Pulley ‘best hire’ for Sikeston

Treston Pulley, a 2011 graduate of Sikeston, was named the head football coach of the Bulldogs on Monday afternoon. Pulley has been an assistant coach with Sikeston since 2017.
David Jenkins/Standard Democrat

SIKESTON — Treston Pulley could only smile while sitting at his desk, reflecting on the whirlwind few days that ended with the Sikeston native as the head coach of the Bulldogs football program.

“I’ve stayed steadfast in what I believe in,” Pulley said. “I’ve always known this will be the job for me. My saying has been all week, ‘I wasn’t the first hire, but I was the best hire.’”

Pulley was named the head coach Monday afternoon taking over for Kyle Wagner, who was hired to coach the Bulldogs in February. Wagner, who accepted the head coaching job at powerhouse Lutheran North on Friday, rescinded his contract with Sikeston R-6 the same day.

Sikeston assistant coach Treston Pulley talks to junior JD Baughman Friday, Aug. 28, 2020, at Sikeston Public Schools Stadium.
David Jenkins/Standard Democrat

That left an opening to lead the football program and it didn’t take the R-6 Board of Education and administration long to tab the up-and-coming assistant coach as the man to lead the program.

The Board voted unanimously Monday to take the administration’s recommendation of Pulley and he was interviewed by the hiring committee and ultimately hired.

“After interviewing Mr. Pulley (Monday), I believe everything has worked out the way it should have. We now have a young man who has proven his commitment to our school district and a true love for our students,” stated Sikeston R-6 Assistant Superintendent Shannon Holifield.

Pulley was a graduate of Sikeston High School in 2011 before moving on to play at Lincoln University. He then came back to Sikeston as an assistant coach in 2017.

He sees his age as being a huge benefit as a head coach.

“Me being young, I can associate with the kids in a way they understand,” Pulley said. “I’m a guy that’s played college ball not too long ago. I played in the same uniforms they’re playing in now, so these guys understand me, because I was in the same position they are in now. Me being young is a double bonus.”

Pulley also experienced success as a Bulldog. A star linebacker, Pulley helped lead Sikeston to back-to-back state semifinal appearances as a junior and senior. And he says the weight room is going to be the foundation of the Bulldog football program.

“When I was a freshman or a sophomore, we bought into the weight room,” Pulley said. “We got new equipment in the weight room and we had a championship attitude because we knew the work we put in was going to pay off at some point. So the weight room is the sole foundation of what we are going to do to rebuild this program.”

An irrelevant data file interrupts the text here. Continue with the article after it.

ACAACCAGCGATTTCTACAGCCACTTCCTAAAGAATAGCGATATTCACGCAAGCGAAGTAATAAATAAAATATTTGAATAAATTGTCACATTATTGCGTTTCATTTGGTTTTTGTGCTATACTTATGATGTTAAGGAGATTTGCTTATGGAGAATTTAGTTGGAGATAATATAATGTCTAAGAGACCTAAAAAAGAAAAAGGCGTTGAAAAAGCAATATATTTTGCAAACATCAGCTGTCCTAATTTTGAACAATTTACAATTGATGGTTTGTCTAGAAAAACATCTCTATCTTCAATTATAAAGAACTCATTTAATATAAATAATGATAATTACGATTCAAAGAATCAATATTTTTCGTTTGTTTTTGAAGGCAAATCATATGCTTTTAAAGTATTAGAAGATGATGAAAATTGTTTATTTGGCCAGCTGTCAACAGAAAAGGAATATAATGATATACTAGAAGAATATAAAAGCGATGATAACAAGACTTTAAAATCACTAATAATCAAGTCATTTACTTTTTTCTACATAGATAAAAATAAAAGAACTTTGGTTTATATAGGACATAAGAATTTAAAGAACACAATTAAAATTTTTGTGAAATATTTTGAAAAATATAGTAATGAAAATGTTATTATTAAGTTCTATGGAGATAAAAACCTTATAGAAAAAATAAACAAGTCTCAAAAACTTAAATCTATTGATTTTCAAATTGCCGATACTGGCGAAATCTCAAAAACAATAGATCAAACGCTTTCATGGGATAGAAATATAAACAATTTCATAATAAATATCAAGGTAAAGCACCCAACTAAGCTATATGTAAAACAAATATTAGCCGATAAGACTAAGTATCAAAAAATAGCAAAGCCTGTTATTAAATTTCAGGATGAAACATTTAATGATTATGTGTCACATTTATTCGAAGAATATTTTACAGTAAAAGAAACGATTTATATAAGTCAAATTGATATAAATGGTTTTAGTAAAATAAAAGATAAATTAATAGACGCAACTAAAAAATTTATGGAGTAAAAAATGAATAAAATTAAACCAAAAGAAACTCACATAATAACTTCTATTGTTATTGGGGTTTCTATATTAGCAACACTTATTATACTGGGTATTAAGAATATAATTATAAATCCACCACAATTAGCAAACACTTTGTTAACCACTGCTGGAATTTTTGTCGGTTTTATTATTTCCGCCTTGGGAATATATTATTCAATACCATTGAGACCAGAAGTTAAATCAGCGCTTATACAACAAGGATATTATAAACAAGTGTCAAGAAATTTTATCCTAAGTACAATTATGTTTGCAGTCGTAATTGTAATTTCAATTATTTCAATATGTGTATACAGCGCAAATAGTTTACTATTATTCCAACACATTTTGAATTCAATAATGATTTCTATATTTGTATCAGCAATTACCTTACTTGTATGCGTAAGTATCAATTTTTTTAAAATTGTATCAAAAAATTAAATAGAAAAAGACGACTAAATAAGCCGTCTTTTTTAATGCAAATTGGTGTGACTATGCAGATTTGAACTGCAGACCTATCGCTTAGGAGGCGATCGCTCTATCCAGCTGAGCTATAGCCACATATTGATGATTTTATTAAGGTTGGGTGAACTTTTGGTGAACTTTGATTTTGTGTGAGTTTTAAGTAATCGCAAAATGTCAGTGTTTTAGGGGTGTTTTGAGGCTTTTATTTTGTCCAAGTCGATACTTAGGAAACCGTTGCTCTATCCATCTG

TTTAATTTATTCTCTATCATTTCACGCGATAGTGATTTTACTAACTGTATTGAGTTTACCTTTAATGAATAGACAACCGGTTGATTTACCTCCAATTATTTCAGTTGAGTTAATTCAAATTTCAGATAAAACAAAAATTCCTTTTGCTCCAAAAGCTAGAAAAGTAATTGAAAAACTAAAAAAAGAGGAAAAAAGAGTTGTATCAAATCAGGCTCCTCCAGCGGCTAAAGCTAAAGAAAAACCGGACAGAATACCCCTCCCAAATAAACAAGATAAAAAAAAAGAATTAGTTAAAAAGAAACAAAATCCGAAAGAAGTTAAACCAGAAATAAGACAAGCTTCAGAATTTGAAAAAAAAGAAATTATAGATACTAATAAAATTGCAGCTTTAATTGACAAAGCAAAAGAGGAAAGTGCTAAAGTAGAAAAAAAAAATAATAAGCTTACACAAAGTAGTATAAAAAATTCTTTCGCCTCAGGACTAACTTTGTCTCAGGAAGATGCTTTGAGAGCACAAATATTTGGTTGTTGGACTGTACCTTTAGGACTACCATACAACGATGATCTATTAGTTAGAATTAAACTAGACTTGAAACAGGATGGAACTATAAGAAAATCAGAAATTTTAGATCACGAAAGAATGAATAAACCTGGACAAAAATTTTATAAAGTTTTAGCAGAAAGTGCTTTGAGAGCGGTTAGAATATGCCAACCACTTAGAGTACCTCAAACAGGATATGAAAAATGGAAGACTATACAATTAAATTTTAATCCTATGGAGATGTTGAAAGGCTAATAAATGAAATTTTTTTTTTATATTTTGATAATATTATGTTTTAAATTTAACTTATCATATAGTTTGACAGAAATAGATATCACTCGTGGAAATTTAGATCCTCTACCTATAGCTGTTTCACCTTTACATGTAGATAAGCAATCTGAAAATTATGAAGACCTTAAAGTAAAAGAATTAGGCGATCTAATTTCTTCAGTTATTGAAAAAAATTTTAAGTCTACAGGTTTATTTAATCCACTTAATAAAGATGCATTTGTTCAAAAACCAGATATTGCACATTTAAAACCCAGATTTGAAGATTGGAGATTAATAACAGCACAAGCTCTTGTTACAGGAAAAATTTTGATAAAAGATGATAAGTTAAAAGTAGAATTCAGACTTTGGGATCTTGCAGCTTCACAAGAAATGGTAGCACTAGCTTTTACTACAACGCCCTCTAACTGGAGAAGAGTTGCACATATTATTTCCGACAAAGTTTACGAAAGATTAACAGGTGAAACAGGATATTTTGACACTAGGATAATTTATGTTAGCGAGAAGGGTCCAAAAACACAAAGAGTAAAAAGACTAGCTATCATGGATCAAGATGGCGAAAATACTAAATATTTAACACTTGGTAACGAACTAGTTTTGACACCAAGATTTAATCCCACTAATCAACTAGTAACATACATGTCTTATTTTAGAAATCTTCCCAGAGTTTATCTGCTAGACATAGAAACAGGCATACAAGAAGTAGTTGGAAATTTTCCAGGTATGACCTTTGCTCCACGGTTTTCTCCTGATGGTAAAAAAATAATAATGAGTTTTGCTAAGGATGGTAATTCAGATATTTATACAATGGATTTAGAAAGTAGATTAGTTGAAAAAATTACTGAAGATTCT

Pulley is the founder of the Lincoln League, a youth flag football program and also, along with his sister Taneshia Pulley, is a leader of Youth Empowerment 573. The group was named the Sikeston Regional Chamber’s Civic Organization of the Year in 2020.

Working with the youth and getting to know them, along with their parents, is a big positive according to Pulley.

“Building a relationship with the parents from their kids being in kindergarten, all the way up through the sixth grade is big,” Pulley said. “Then they’ll go into junior high football and that’s when they’ll start officially under me.”

Pulley said it will be the youth program that turns the Sikeston program around. The Bulldogs haven’t had a winning season since 2016 and finished the 2020 season with a 2-8 record.

“The youth program is my baby,” Pulley said. “If you look at the major programs, like Webb City and Jeff City, they’ve bought into the youth program. The program is here at the Sikeston Field House and there is no excuse for any kid not to be participating if they want to call themselves a football player.”

Pulley said offensively he wants to open it up, play fast and try to score as many points as possible while also taking care of the ball.

“Defensively we are just going to get back to what we do,” Pulley said. “Defensively you can expect great things. We want to be fast, physical and (have) some head hunters.”

While Pulley is one of the youngest members of the coaching staff, his time as an assistant the last several years as well as playing for a couple has built a relationship of respect.

“One thing my coaches know about me is that I’m a leader by example,” Pulley said. “I’m always going to be one of the guys there who’s going to do it first and they’re going to help me along the way. They’ve known me since I was a seventh and eighth grader. Having those guys as my coaches is great.”

Pulley said he has already received a lot of support from the community but said it will be important to bridge the gap between the team and community.

“Me being a guy that’s been here, I know how things work,” Pulley said. “So lets build this community where we know it can go. This town has a lot of talent.

“I want as many kids to play as possible. I believe in our community and let’s build this thing together. It’s going to take every angle of Sikeston to get this thing back to where we used to be.”

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